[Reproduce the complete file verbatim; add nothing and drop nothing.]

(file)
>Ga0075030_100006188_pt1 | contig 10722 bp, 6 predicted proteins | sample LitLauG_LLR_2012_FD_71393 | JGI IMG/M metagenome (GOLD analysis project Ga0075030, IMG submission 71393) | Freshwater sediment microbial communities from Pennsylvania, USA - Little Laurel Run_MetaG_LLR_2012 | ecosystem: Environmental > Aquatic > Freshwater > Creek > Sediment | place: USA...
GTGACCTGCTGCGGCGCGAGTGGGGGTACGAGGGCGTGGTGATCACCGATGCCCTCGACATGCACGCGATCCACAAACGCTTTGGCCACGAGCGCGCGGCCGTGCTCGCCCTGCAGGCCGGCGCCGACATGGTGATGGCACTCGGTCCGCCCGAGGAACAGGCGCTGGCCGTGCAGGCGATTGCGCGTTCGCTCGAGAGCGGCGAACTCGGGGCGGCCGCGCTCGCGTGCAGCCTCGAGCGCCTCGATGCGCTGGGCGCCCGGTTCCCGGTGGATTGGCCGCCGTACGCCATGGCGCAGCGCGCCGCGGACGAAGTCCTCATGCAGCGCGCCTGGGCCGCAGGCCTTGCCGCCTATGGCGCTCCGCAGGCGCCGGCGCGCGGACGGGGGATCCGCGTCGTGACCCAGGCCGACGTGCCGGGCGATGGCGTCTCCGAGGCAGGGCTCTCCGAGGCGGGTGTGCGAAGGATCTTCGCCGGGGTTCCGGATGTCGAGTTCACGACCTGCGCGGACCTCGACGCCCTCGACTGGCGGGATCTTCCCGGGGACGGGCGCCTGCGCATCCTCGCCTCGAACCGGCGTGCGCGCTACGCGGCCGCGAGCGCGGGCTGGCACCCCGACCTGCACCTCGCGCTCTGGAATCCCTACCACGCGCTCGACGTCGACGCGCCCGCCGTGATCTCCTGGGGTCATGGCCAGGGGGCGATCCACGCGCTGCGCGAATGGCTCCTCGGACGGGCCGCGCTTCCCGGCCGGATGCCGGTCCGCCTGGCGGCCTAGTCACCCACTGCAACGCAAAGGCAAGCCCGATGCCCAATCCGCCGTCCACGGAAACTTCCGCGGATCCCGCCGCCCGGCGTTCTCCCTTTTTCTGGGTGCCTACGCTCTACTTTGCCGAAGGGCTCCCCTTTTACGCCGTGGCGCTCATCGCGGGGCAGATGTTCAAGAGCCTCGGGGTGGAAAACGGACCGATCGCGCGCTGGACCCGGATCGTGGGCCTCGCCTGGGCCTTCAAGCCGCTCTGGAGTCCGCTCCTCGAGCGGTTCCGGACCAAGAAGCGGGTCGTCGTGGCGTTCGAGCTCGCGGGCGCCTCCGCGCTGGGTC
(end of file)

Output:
>Ga0075030_100006188_pt1 | contig 10722 bp, 6 predicted proteins | sample LitLauG_LLR_2012_FD_71393 | JGI IMG/M metagenome (GOLD analysis project Ga0075030, IMG submission 71393) | Freshwater sediment microbial communities from Pennsylvania, USA - Little Laurel Run_MetaG_LLR_2012 | ecosystem: Environmental > Aquatic > Freshwater > Creek > Sediment | place: USA...
GTGACCTGCTGCGGCGCGAGTGGGGGTACGAGGGCGTGGTGATCACCGATGCCCTCGACATGCACGCGATCCACAAACGCTTTGGCCACGAGCGCGCGGCCGTGCTCGCCCTGCAGGCCGGCGCCGACATGGTGATGGCACTCGGTCCGCCCGAGGAACAGGCGCTGGCCGTGCAGGCGATTGCGCGTTCGCTCGAGAGCGGCGAACTCGGGGCGGCCGCGCTCGCGTGCAGCCTCGAGCGCCTCGATGCGCTGGGCGCCCGGTTCCCGGTGGATTGGCCGCCGTACGCCATGGCGCAGCGCGCCGCGGACGAAGTCCTCATGCAGCGCGCCTGGGCCGCAGGCCTTGCCGCCTATGGCGCTCCGCAGGCGCCGGCGCGCGGACGGGGGATCCGCGTCGTGACCCAGGCCGACGTGCCGGGCGATGGCGTCTCCGAGGCAGGGCTCTCCGAGGCGGGTGTGCGAAGGATCTTCGCCGGGGTTCCGGATGTCGAGTTCACGACCTGCGCGGACCTCGACGCCCTCGACTGGCGGGATCTTCCCGGGGACGGGCGCCTGCGCATCCTCGCCTCGAACCGGCGTGCGCGCTACGCGGCCGCGAGCGCGGGCTGGCACCCCGACCTGCACCTCGCGCTCTGGAATCCCTACCACGCGCTCGACGTCGACGCGCCCGCCGTGATCTCCTGGGGTCATGGCCAGGGGGCGATCCACGCGCTGCGCGAATGGCTCCTCGGACGGGCCGCGCTTCCCGGCCGGATGCCGGTCCGCCTGGCGGCCTAGTCACCCACTGCAACGCAAAGGCAAGCCCGATGCCCAATCCGCCGTCCACGGAAACTTCCGCGGATCCCGCCGCCCGGCGTTCTCCCTTTTTCTGGGTGCCTACGCTCTACTTTGCCGAAGGGCTCCCCTTTTACGCCGTGGCGCTCATCGCGGGGCAGATGTTCAAGAGCCTCGGGGTGGAAAACGGACCGATCGCGCGCTGGACCCGGATCGTGGGCCTCGCCTGGGCCTTCAAGCCGCTCTGGAGTCCGCTCCTCGAGCGGTTCCGGACCAAGAAGCGGGTCGTCGTGGCGTTCGAGCTCGCGGGCGCCTCCGCGCTGGGTC